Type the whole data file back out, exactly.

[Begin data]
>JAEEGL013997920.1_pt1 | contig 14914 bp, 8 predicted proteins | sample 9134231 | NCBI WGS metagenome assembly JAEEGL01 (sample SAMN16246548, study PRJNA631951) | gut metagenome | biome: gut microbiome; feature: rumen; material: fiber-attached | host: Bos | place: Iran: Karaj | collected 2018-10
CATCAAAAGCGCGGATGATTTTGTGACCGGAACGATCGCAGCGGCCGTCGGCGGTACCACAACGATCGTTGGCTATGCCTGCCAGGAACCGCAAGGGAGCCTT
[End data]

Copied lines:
>JAEEGL013997920.1_pt1 | contig 14914 bp, 8 predicted proteins | sample 9134231 | NCBI WGS metagenome assembly JAEEGL01 (sample SAMN16246548, study PRJNA631951) | gut metagenome | biome: gut microbiome; feature: rumen; material: fiber-attached | host: Bos | place: Iran: Karaj | collected 2018-10
CATCAAAAGCGCGGATGATTTTGTGACCGGAACGATCGCAGCGGCCGTCGGCGGTACCACAACGATCGTTGGCTATGCCTGCCAGGAACCGCAAGGGAGCCTT